Friday, July 29, 2011

Cowboys & Aliens: Strange Lifeforms Plunder Wild West

Jake Lonergan (Daniel Craig) has the power to kill aliens in the bracelet on his left arm in "Cowboys & Aliens." Photo from Universal Pictures.

COWBOYS have their place and aliens have their place. And nary the twain should meet, except they do in a film imaginably titled Cowboys & Aliens.

The film stars Daniel Craig - yes, the current James Bond - as a man with (initially) no memory. It also stars Harrison Ford - yes, Indiana Jones - as a man with no mercy. “Cowboys & Aliens” opens nationwide today.

The stars have about as much chemistry as vampires and garlic. DC’s crotchetiness and HF’s curmudgeonliness are silly and annoying. Anyone who bet that this film is about a showdown between cowboys and ... ALIENS! called it.(Seee videio at:

The aliens strike under the cover of darkness in "Cowboys & Aliens."

DC is outlaw Jake Lonergan who has an encounter with the gold-loving beings – it’s like meth to them – and is robbed of his memory. Inexplicably, he is left with a device on his left arm that appears to be the lone defense against the marauders who are a cross between ET, the extra-terrestrial and that creature from the “Alien” films.

The aliens have literally been swooping down and snatching folks. To defeat them Jake has to throw in with HF’s cattle baron and erstwhile war-hardened colonel, Woodrow Dolarhyde, and sundry other friends and enemies, including a shape-shifting woman (Olivia Wilde), Indians, a doctor (Sam Rockwell), a boy (Noah Ringer) and a dog.

They motley crew sets out in search of the “alien cave,” a pedestrian-looking edifice that would be more at home in a ’50s horror B-movie.The only explanation for the people gone missing is that they may have been packing gold.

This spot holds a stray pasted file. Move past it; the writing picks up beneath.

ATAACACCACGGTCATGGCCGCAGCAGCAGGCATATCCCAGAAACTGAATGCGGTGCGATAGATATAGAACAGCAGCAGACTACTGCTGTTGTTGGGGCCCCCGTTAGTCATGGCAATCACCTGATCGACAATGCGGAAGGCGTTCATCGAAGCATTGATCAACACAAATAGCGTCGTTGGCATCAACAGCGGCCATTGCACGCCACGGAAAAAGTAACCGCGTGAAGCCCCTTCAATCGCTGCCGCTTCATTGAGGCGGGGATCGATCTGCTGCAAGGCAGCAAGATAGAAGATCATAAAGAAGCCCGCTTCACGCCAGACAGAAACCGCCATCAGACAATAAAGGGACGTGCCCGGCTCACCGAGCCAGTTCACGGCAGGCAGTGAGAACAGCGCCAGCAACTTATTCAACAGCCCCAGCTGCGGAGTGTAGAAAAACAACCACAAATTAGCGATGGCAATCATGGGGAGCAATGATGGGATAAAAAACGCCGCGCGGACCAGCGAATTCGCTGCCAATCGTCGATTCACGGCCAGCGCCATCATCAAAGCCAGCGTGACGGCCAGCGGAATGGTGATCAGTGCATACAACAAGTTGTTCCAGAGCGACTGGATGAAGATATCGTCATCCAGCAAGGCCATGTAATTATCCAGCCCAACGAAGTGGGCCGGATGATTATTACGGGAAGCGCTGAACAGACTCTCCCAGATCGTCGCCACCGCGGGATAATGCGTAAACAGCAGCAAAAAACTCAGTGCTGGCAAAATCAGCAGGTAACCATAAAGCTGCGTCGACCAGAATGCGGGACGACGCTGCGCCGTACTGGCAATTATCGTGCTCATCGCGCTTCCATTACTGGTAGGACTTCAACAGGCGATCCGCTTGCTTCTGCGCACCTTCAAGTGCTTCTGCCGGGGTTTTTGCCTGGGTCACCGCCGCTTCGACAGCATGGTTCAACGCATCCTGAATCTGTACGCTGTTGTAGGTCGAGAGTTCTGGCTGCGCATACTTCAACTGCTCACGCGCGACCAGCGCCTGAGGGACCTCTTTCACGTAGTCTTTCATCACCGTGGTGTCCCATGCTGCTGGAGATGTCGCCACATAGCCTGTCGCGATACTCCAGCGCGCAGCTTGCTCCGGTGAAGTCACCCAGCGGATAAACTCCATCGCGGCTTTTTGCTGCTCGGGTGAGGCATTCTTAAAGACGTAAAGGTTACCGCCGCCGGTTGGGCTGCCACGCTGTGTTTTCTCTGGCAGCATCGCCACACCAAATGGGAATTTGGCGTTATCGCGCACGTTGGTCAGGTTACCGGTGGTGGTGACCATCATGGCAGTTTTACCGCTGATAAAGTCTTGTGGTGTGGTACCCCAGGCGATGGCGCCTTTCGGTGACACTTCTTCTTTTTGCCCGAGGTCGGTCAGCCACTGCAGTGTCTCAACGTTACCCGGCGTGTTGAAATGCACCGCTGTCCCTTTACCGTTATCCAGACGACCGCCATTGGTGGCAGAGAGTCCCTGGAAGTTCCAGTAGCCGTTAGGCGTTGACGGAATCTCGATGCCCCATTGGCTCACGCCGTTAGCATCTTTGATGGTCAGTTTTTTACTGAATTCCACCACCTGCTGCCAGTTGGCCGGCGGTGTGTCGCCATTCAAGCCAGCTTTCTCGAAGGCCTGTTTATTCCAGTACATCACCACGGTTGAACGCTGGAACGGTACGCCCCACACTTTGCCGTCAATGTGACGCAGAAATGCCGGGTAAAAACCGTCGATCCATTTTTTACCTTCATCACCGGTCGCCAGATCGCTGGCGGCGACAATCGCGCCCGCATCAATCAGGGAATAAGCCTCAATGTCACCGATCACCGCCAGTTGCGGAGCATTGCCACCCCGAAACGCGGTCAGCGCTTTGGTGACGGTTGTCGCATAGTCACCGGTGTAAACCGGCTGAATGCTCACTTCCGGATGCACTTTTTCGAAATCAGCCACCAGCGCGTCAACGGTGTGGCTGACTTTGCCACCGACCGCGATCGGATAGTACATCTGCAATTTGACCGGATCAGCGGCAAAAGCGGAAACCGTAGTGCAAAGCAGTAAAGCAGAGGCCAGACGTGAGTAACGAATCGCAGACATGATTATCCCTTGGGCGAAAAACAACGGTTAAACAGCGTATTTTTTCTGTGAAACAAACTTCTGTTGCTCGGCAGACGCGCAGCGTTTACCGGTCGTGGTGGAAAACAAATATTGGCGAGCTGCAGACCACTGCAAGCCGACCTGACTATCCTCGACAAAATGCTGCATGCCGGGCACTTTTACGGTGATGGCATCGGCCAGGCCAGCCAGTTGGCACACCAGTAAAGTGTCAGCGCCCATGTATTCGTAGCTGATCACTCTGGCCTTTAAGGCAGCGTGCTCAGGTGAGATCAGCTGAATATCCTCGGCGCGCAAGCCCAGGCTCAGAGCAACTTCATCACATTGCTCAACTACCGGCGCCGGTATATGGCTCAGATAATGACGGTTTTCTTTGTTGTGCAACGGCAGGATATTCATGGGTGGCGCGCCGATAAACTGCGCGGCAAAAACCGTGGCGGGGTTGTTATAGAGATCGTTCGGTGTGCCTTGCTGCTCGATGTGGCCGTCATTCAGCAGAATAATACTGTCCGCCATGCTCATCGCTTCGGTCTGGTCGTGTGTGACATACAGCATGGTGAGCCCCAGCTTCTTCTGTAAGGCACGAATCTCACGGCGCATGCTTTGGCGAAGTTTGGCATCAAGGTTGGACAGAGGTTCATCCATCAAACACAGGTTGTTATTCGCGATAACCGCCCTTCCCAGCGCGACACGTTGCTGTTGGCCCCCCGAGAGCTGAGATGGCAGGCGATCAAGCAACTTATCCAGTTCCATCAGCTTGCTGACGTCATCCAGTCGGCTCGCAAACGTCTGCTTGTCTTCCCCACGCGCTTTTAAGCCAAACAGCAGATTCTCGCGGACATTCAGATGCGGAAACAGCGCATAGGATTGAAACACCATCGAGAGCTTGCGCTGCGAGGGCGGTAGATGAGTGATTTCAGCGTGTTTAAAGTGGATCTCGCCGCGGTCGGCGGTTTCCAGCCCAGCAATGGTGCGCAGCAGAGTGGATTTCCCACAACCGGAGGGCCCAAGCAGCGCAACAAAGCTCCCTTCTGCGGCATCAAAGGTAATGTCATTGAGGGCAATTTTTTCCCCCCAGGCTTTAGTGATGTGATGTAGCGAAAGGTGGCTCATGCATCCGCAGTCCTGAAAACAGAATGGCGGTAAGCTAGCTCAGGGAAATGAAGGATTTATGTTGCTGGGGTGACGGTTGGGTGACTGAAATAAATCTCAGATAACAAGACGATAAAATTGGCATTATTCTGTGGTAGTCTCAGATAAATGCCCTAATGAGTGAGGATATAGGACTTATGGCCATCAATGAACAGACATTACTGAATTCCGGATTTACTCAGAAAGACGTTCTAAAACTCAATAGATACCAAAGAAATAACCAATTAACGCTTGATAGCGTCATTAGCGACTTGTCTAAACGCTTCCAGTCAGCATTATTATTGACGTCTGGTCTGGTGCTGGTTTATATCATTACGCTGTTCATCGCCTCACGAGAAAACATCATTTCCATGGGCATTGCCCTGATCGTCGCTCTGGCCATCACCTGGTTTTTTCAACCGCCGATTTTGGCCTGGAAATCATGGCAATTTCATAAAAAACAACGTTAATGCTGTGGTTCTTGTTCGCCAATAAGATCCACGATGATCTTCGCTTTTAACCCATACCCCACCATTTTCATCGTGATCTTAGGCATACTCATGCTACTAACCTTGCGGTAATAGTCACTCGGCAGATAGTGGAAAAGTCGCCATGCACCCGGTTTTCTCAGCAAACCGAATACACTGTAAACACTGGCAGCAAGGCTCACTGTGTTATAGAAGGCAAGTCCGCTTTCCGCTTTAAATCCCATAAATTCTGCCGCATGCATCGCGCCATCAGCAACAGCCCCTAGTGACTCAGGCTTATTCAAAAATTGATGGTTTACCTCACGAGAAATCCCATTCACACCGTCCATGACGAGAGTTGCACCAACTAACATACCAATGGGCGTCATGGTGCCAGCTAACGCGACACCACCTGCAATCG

The shape-shifter, Ella (Olivia Wilde), and Jake Lonergan (Daniel Craig) get the measure of each other in "Cowboys & Aliens."

Cowboys & Aliens is a mess and a muddle, though most of the acting isn’t bad. It’s just that the story is so out there that it is comical. The film also has a few cringe-worthy moments when characters are alternately making nice or mean.

"Cowboys & Aliens" is fairly predictable, too. For instance, when one of the alien flying machines – equipped with a rope to catch its prey much like cowboys rope cows and horses – grabs the shape-shifter there is not a moment of doubt that Jake, on horseback, would chase the machine down. He gets close enough to jump onboard to retrieve her. He handled his business precisely as a certain spy would have. And boy does he look good doing it. Except that’s not the point!

It is very hard to separate DC, a fine actor, from James Bond in “Cowboys & Aliens.” Just about every twitch is reminiscent of 007. It does, though, make the heart – and perhaps other body parts – go pitter-patter when the camera pans in on DC’s dreamy blue eyes and his taut and perfectly rounded derriere. Except that’s not the point!

Jake Lonergan (Daniel Craig) and Woodrow Dolarhyde (Harrison Ford) examine each other and the carnage left by the invaders in "Cowboys & Aliens."

For his part, HF is utterly unconvincing as the colonel. He does not wear well the semi/bad-guy role. Watching him attempt to convey ruthlessness is dismaying, distressing and depressing.

What were Steven Spielberg, Ron Howard and more than a dozen other "Cowboys & Aliens" producers thinking? And what of the nearly 10 writers? What were they smoking? What were they drinking? This is precisely the sort of stew that is served when too many cooks are standing about the pot.

Indeed, life does has a perfect ordering system where cowboys have their place and aliens have theirs. Alas, it is not in the same film with an unfortunate title of “Cowboys & Aliens.”

“Cowboys & Aliens.” is rated PG-13 for intense sequences of western and sci-fi action and violence, some partial nudity and a brief crude reference.

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